Benedict IV

Pope Benedict IV

Benedict IV (died July 903) was Pope from 900 to 903. He was the son of Mammalus, a native of Rome. The tenth-century historian Frodoard, who nicknamed him the Great, commended his noble birth and public generosity. He succeeded Pope John IX (898–900) and was followed by Pope Leo V (903).

Benedict IV upheld the ordinances of Pope Formosus, whose rotting corpse was exhumed by Pope Stephen VI and put on trial in the Cadaver Synod of 897. In 901, after the Carolingian Emperors had disappeared, Benedict followed the example of Pope Leo III and crowned Louis of Provence as Holy Roman Emperor. In his reign, he also excommunicated Baldwin II of Flanders for murdering Fulk, Archbishop of Reims. He died in the summer of 903 and was buried in front of St Peter's, by the gate of Guido.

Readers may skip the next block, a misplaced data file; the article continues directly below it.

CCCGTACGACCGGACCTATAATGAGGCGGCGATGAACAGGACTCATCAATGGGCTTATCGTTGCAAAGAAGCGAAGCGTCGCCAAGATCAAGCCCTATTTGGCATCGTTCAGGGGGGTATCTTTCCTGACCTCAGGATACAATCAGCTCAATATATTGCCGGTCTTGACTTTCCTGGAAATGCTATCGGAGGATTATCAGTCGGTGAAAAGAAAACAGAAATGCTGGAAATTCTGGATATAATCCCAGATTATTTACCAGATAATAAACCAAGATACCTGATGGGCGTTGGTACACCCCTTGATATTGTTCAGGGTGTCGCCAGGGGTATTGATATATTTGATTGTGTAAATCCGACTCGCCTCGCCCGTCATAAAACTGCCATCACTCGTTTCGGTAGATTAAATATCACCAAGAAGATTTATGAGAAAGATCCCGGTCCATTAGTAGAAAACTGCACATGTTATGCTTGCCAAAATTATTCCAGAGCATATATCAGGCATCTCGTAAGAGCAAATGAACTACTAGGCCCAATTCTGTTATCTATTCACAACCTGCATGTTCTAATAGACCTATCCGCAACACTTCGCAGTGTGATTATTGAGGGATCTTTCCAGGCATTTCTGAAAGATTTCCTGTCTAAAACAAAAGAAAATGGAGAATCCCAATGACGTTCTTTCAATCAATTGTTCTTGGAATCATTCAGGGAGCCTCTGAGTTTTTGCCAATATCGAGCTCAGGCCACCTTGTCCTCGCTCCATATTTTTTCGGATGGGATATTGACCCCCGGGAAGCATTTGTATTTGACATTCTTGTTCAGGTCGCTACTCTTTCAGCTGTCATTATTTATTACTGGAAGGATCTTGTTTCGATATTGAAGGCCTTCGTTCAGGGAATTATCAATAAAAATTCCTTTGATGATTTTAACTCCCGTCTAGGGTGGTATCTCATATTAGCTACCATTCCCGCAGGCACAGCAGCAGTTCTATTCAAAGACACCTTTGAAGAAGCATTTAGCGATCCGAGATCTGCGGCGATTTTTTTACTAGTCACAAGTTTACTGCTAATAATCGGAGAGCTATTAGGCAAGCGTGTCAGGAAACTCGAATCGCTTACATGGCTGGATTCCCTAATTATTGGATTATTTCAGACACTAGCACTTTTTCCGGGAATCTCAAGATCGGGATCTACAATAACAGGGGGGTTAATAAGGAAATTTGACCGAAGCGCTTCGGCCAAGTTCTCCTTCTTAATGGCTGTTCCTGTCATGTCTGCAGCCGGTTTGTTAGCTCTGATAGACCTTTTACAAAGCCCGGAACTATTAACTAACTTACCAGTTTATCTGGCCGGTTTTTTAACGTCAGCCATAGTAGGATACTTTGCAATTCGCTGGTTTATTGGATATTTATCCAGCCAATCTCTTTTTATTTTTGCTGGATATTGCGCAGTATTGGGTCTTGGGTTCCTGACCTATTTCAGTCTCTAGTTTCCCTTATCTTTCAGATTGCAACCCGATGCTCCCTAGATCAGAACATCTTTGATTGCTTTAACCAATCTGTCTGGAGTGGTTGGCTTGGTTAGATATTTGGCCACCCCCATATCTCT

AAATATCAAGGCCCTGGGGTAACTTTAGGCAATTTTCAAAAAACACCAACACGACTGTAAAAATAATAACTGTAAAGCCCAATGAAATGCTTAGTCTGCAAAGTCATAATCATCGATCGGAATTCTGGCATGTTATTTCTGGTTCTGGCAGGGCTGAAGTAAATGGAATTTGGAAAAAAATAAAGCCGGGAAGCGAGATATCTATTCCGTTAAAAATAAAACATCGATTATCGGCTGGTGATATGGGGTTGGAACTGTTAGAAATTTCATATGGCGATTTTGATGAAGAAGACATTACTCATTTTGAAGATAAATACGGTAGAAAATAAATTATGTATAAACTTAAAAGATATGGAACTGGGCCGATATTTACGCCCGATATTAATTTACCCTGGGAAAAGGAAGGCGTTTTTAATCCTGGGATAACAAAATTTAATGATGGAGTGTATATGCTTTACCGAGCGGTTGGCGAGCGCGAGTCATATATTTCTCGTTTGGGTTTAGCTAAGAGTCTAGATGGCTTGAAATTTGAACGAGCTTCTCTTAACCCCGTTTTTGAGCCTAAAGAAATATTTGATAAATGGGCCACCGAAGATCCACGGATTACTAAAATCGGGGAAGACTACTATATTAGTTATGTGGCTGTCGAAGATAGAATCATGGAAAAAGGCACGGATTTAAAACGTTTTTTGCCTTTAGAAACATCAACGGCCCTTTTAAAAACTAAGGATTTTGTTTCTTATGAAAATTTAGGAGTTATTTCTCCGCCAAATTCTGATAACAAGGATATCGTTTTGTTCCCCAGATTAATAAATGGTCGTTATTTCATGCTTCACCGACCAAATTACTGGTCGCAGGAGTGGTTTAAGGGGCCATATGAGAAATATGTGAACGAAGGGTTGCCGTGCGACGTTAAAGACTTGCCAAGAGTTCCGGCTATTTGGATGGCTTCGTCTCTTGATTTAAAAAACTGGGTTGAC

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This article incorporates text from the 1913 Catholic Encyclopedia article " Pope Benedict IV" by Horace K. Mann, a publication now in the public domain.

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